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Wall Street favors Atlanta’s MARTA vote; approved in every ATL precinct

Atlanta Streetcar, 11:16 The Atlanta Streetcar route is to cover 53 miles, with 22 miles in the Atlanta BeltLine, according to the city's Connect Atlanta Plan. File/Credit: David Pendered

By David Pendered

The $2.5 billion to $3.5 billion that Atlanta voters approved Tuesday for MARTA are part of a $175 billion funding package voters nationwide approved in new, dedicated taxes to pay for mass transit, according to report Thursday by Moody’s Investors Service.

Moody’s analysts determined that the new funding measures are generally a positive sign for the transit agencies. However, there’s a downside if revenues come in lower than expected or costs are higher than forecast.

Atlanta Streetcar, 11:16

The route of the Atlanta Streetcar is to be expanded under the proposal Atlanta voters approved Tuesday. Credit: David Pendered

Here’s Moody’s full statement on the new 0.5 percent sales tax voters approved for MARTA:

  • “The new revenues, on top of an existing 1 percent MARTA sales tax, will fund expansion and enhancement of the U.S.’s ninth-largest transit service. The new tax is expected to bring in $2.5 billion – $3.5 billion over the next 40 years. The expansion is beneficial for Atlanta residents because it will include a major bus service upgrade and also fund the rail and bus expansion, resulting in better service and reliability. In fiscal 2015, MARTA transported about 136 million passengers, for an average weekly ridership of 433,000.”

Atlanta voters approved the additional sales tax for MARTA by a margin of more than two to one, according to a SaportaReport analysis of unofficial results from Fulton County election officials.

The “Yes” vote was 71.3 percent compared to the “No” vote of 28.7 percent. The actual numbers were 128,822 in favor, and 51,746 against, according to the unofficial returns.

The MARTA sales tax was approved by a majority of voters in each of Atlanta’s voting precincts, according to the unofficial returns.

The narrowest margin of victory for the additional sales tax was in precinct 08C. It was approved by 51.7 percent of voters. The precinct is located in the heart of the North Buckhead community. The polls are located in the Northwest Presbyterian Church, located at 4300 Northside Drive, a short distance west of Chastain Memorial Park.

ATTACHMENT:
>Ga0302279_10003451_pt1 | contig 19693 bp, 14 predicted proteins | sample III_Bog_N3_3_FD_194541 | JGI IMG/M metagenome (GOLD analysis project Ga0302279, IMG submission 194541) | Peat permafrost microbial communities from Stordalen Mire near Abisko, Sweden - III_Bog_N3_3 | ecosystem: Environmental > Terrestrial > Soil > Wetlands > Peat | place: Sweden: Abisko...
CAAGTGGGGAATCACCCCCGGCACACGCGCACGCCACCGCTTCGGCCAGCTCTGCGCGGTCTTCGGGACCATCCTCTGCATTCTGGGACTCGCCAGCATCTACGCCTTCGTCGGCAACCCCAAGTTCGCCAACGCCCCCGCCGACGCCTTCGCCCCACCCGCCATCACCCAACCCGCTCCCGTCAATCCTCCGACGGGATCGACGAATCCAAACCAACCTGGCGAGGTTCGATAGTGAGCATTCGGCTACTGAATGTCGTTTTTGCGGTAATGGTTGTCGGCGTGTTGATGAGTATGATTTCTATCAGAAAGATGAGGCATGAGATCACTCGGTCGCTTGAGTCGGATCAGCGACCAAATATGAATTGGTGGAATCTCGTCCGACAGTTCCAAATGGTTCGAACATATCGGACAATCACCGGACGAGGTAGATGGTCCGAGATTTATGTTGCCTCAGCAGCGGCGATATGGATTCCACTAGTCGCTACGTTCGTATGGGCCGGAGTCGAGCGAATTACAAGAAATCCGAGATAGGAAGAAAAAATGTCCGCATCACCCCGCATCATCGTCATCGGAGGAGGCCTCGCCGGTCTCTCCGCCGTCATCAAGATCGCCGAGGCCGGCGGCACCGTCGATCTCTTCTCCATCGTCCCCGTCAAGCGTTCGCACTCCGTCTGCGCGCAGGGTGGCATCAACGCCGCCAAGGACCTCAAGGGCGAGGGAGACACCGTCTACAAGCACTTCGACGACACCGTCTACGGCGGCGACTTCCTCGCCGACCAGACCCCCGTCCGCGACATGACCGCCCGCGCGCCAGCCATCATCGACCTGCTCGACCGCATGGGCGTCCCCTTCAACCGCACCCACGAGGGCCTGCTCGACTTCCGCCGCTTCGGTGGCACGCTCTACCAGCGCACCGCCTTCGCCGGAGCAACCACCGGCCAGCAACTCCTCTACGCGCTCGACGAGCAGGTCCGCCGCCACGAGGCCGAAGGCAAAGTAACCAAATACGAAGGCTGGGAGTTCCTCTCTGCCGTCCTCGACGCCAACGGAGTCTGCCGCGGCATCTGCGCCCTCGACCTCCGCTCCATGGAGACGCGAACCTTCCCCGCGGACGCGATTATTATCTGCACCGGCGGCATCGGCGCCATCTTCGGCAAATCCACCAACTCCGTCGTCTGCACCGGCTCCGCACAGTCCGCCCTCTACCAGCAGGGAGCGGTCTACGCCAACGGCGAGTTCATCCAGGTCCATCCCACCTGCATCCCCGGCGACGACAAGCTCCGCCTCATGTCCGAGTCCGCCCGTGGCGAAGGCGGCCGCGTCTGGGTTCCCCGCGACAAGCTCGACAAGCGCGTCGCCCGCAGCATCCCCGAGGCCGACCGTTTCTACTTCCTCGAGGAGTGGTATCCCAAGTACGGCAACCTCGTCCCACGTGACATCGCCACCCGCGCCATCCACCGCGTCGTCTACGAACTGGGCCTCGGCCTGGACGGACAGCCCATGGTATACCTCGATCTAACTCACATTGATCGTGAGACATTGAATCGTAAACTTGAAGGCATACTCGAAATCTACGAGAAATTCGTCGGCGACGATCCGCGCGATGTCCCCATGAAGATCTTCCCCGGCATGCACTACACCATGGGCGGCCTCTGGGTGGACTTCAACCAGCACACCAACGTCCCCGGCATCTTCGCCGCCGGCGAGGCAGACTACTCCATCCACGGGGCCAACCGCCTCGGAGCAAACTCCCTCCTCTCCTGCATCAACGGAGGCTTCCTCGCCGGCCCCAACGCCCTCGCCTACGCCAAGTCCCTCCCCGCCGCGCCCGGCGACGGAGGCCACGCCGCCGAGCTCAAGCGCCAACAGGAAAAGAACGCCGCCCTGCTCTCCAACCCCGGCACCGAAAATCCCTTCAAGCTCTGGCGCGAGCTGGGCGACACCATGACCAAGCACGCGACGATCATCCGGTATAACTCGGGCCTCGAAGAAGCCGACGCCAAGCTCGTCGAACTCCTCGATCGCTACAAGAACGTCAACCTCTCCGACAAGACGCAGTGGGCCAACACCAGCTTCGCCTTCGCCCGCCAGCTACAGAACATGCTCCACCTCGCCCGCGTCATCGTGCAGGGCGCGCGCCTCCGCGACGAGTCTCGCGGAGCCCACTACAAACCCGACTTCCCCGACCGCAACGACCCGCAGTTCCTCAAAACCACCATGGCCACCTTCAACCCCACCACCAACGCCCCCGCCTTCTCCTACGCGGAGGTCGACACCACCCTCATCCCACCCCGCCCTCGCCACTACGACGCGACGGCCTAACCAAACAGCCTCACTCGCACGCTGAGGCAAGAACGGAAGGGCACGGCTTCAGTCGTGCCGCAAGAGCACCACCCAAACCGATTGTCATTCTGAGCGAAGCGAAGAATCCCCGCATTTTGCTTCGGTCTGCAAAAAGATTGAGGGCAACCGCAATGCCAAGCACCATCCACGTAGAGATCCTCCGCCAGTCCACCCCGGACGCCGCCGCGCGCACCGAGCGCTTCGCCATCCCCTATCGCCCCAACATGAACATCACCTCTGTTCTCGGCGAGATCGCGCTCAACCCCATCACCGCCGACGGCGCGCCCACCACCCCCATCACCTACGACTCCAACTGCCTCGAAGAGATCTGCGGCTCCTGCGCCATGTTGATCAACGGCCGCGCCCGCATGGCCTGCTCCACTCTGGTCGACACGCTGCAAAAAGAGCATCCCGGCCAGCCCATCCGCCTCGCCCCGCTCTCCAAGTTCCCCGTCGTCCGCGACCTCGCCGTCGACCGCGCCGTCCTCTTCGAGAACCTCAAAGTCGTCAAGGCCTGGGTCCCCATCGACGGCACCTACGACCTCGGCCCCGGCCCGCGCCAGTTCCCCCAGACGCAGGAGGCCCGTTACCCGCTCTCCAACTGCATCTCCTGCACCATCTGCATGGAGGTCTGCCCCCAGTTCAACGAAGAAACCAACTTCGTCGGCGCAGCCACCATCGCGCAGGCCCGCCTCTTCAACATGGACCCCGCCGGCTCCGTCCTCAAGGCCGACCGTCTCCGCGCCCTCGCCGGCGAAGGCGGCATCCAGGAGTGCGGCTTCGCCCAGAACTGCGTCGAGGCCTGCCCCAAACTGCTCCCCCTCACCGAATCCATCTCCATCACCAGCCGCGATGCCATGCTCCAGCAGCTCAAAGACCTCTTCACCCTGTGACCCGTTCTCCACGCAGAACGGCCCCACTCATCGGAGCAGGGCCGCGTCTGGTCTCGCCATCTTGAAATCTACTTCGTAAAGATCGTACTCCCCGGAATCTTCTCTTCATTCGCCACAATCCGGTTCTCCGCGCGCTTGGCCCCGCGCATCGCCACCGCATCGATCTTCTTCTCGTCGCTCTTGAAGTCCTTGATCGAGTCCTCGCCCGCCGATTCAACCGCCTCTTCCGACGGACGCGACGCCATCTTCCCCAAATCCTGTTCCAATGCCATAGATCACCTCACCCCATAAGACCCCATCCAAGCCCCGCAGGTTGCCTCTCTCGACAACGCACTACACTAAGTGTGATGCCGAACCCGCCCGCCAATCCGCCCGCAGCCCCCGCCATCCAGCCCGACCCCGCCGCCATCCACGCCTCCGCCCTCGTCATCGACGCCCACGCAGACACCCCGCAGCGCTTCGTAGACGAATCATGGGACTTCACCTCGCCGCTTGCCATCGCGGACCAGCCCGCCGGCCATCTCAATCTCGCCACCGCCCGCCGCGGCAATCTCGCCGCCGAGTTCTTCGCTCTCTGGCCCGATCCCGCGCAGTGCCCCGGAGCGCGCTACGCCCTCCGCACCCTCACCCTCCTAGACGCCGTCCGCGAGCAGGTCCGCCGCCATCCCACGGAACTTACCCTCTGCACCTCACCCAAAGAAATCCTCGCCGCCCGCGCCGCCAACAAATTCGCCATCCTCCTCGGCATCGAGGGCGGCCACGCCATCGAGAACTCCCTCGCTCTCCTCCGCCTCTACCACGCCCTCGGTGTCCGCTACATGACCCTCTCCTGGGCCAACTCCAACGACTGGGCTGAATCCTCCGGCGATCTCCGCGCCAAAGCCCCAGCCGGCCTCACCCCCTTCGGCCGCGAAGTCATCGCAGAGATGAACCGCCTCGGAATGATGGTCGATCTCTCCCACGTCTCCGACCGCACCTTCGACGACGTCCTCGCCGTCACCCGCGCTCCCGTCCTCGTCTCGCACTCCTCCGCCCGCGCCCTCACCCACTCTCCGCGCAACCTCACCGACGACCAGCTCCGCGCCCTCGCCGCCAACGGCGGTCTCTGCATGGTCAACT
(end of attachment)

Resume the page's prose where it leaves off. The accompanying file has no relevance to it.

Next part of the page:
MARTA intends to use a portion of the additional sales tax to make high-capacity rail improvements and build infill rail stations. Credit: MARTA

The largest margin of victory for the additional sales tax was in precinct 05A1. It was approved by 86.4 percent of voters. The precinct is located in the heart of Reynoldstown. The precinct is located in in the southern portion of the northeast Atlanta quadrant, on the southeast side of the CSX-Hulsey railroad yard.

Moody’s latest report did not take into account a related transit tax issue that voters approved Tuesday.

Voters approved the proposed 0.5 percent sales tax for transportation improvements that are not related to MARTA or another transit component.

Voters approved the measure by a margin of more than two to one, according to unofficial election results.

The votes in favor of the additional tax came is at 67.9 percent, with 121.036 votes. The negative vote was 32.1 percent, with 57,233 votes, according to unofficial election results.

The Inman Park area registered the strongest demand for transportation project funding. The precinct O2E registered 85.1 percent of voters who favored the additional tax for transportation projects.

The lowest level of support was reported at 56.5 percent. Turnout was small compared to other precincts, but each vote counts: 274 in favor of the tax and 211 against, according to unofficial results.

David Pendered

David Pendered, Managing Editor, is an Atlanta journalist with more than 30 years experience reporting on the region’s urban affairs, from Atlanta City Hall to the state Capitol. Since 2008, he has written for print and digital publications, and advised on media and governmental affairs. Previously, he spent more than 26 years with The Atlanta Journal-Constitution and won awards for his coverage of schools and urban development. David graduated from North Carolina State University and was a Western Knight Center Fellow.


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